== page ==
Alibaba’s Stock Slumps — Again

Amid the turmoil that has rocked the Chinese stock market and names that are traded on the U.S. exchanges, one name stands out among many, and that’s Alibaba.

As noted by Seeking Alpha on Monday (Aug. 31), the eCommerce giant’s shares were off 3.9 percent on the day, with other names like Baidu (down 3.1 percent) also sliding in the session. The overall Chinese tech index (CQQQ) that trades in the U.S. slumped 2.9 percent, with downward momentum exacerbated by the announcement from China that it would halt large share purchases.

The Chinese government will not prop up its equities markets, in other words, and now the government is instead directing efforts to discipline people it believes contributed to the roller coaster ride that has marked the past several weeks. Thus far, roughly 200 people have been “punished” by being detained by the government for such activities.

In company-specific news, The Wall Street Journal on Monday reported that Alibaba, among others, including chief rival, is looking to grab new customers in the Chinese countryside, looking to get growth from rural areas even as growth slows in key urban markets.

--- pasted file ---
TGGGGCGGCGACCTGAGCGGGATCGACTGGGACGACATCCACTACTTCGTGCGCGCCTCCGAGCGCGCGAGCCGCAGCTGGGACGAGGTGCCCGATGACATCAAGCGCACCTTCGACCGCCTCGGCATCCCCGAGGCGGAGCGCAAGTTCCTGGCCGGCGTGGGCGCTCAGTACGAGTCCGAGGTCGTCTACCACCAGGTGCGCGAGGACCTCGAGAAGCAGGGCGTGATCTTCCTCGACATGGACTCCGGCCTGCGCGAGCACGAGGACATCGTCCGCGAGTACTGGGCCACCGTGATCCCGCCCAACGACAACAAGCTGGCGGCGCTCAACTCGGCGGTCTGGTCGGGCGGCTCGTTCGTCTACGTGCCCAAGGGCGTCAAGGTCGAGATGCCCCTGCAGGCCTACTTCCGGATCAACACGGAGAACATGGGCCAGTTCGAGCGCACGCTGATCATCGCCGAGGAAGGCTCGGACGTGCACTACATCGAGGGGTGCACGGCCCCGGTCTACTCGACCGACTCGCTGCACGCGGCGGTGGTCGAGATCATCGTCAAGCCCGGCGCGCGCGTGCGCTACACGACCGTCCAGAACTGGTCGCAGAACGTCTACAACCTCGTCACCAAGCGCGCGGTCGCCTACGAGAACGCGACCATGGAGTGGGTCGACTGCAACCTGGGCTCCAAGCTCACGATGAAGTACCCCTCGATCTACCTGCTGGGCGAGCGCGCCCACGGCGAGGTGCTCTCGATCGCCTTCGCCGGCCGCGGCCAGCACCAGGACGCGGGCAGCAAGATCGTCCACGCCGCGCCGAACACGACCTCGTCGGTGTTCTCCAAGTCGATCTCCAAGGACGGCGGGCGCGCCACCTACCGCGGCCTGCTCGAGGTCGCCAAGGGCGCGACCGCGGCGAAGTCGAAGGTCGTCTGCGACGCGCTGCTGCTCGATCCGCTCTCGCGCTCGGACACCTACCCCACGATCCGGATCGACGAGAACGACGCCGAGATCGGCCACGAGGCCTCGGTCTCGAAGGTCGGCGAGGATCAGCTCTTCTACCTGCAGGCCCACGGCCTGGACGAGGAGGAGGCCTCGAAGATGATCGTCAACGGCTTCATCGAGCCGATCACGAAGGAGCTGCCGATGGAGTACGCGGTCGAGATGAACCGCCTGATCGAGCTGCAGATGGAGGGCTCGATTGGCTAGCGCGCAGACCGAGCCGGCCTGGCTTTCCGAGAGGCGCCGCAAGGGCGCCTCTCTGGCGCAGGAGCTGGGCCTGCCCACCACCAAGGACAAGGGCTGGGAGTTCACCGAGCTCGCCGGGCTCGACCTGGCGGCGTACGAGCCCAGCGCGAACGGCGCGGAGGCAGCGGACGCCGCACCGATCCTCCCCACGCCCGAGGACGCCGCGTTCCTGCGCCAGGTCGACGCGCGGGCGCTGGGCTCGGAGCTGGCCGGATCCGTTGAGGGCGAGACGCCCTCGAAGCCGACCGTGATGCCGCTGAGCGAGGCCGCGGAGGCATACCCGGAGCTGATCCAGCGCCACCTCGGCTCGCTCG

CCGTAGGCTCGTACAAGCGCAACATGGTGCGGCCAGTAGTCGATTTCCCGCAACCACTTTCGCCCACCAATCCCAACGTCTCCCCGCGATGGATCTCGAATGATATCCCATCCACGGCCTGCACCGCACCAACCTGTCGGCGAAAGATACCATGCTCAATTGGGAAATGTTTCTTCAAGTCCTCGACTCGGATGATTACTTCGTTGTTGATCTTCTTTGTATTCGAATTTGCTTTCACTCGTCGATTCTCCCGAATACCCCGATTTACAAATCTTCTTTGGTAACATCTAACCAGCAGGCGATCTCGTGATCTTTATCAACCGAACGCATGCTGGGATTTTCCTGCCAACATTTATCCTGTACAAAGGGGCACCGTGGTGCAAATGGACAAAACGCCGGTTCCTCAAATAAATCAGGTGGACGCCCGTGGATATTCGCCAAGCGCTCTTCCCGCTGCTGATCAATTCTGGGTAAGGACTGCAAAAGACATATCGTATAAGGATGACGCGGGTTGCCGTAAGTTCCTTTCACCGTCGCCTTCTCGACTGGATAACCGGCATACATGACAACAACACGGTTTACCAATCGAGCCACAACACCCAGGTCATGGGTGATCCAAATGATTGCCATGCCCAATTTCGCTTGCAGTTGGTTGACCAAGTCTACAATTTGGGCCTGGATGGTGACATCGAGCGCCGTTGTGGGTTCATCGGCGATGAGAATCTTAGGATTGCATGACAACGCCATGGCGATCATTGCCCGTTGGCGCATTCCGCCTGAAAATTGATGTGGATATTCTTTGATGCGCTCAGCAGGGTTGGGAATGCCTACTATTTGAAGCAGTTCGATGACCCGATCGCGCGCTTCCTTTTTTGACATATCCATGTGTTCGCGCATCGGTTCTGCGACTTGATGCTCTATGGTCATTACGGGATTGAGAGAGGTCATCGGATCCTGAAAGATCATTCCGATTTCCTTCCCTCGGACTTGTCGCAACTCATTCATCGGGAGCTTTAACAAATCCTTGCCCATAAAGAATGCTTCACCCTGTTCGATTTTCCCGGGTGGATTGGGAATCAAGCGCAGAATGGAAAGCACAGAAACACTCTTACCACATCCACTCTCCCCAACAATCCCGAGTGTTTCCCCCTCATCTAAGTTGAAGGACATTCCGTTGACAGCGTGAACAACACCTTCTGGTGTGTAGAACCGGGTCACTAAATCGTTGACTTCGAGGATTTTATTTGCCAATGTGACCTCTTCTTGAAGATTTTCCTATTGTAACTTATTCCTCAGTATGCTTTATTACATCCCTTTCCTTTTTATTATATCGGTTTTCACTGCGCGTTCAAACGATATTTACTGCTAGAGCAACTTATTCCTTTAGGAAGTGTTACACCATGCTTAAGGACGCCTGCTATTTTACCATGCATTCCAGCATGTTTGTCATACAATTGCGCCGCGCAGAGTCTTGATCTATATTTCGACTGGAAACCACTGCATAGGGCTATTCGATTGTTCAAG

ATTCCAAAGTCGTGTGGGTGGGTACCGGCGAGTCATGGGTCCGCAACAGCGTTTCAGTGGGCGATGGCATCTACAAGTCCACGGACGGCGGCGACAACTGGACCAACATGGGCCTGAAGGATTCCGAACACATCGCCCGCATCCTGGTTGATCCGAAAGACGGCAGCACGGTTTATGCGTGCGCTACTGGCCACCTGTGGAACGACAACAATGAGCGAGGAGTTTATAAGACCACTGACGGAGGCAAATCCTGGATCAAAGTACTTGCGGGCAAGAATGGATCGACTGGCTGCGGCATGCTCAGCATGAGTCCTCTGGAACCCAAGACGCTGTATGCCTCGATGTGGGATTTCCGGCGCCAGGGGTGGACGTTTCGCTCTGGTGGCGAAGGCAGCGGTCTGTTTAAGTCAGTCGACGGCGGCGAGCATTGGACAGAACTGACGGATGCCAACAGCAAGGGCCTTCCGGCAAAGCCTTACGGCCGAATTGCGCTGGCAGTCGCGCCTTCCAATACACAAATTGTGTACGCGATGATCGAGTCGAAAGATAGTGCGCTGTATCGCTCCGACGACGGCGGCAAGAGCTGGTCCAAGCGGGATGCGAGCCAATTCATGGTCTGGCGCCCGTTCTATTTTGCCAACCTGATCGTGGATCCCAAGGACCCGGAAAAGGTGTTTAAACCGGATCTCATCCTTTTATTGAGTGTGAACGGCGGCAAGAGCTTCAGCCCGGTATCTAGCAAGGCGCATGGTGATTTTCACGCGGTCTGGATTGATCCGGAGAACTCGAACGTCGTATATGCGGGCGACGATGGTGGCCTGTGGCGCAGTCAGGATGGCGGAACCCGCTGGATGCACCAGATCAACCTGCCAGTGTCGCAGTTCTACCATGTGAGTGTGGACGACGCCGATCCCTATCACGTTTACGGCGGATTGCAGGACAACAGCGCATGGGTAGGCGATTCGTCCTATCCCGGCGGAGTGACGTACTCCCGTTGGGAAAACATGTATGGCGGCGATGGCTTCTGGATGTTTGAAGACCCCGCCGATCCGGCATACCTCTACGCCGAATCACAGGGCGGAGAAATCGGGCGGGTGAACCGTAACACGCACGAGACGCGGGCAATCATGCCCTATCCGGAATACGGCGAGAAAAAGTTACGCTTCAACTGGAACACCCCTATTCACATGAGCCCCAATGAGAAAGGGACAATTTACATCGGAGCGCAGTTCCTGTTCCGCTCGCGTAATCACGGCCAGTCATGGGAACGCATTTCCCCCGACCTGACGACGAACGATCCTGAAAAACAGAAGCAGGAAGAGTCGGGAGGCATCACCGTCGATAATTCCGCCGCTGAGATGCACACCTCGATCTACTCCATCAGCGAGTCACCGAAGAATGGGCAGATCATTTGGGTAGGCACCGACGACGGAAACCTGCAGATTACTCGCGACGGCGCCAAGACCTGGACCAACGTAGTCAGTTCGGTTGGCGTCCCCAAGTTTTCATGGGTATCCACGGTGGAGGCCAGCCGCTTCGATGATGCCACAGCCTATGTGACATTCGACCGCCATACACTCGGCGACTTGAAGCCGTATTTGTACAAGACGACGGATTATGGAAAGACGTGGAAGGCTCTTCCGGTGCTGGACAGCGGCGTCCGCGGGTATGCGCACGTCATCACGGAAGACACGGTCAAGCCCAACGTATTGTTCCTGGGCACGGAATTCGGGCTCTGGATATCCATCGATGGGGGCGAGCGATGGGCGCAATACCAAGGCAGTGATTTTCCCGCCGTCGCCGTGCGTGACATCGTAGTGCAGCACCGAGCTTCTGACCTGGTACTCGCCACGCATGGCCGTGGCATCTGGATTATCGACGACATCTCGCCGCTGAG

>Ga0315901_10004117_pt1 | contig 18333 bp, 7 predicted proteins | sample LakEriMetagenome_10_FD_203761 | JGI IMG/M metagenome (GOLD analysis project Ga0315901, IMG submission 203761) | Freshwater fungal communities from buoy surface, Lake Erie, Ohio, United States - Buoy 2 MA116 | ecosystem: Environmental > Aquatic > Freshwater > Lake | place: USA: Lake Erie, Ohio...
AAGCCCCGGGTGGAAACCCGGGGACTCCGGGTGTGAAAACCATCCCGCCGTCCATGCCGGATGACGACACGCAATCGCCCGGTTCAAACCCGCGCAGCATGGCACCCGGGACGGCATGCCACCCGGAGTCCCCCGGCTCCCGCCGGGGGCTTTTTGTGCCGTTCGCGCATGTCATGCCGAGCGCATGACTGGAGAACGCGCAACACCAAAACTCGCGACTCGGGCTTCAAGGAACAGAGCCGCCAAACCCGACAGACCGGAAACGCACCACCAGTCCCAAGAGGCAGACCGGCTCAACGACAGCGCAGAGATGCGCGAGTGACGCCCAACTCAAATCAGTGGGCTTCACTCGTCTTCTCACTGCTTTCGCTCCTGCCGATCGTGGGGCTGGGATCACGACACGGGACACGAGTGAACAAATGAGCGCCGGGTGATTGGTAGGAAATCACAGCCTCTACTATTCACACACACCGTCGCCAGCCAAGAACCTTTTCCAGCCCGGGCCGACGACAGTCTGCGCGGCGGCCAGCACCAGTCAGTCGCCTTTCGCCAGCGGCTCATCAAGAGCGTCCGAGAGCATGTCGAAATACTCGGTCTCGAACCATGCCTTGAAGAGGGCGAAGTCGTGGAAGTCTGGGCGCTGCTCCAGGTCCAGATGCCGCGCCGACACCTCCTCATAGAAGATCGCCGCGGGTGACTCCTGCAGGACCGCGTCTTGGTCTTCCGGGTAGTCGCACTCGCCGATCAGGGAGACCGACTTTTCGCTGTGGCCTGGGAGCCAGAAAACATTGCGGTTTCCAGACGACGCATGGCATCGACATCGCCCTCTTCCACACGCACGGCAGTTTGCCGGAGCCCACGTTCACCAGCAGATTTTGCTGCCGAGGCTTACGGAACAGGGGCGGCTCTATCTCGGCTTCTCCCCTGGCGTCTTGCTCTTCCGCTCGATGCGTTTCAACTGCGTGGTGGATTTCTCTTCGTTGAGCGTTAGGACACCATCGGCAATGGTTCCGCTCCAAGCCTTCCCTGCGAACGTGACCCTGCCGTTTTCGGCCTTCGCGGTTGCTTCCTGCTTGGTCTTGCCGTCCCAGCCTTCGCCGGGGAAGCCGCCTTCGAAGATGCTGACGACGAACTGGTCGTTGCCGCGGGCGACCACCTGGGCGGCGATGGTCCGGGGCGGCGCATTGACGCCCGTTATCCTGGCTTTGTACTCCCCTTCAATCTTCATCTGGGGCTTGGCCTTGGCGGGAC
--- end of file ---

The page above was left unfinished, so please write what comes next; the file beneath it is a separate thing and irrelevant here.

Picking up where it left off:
Alibaba and together control about 80 percent of the $440 billion Chinese eCommerce market, said WSJ, with most of that concentrated in urban areas. Both companies are targeting 100,000 country villages within the next five years. The push into rural areas is ever more crucial as new customer growth rates in cities slow. Alibaba’s own stakes have grown at the slowest rate in the past several years, as measured by numbers put up in the latest quarter, which ended in June.

For the two eCommerce companies, rural areas represent a strong untapped customer base, as Internet connections multiply via smartphones. Seventy-seven million people in the countryside bought items online, up 41 percent year over year, and the 600 million citizens in those locations are seeing their incomes grow at a rate in the high single digits.

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New PYMNTS Report: Preventing Financial Crimes Playbook – July 2020 

Call it the great tug-of-war. Fraudsters are teaming up to form elaborate rings that work in sync to launch account takeovers. Chris Tremont, EVP at Radius Bank, tells PYMNTS that financial institutions (FIs) can beat such highly organized fraudsters at their own game. In the July 2020 Preventing Financial Crimes Playbook, Tremont lays out how.

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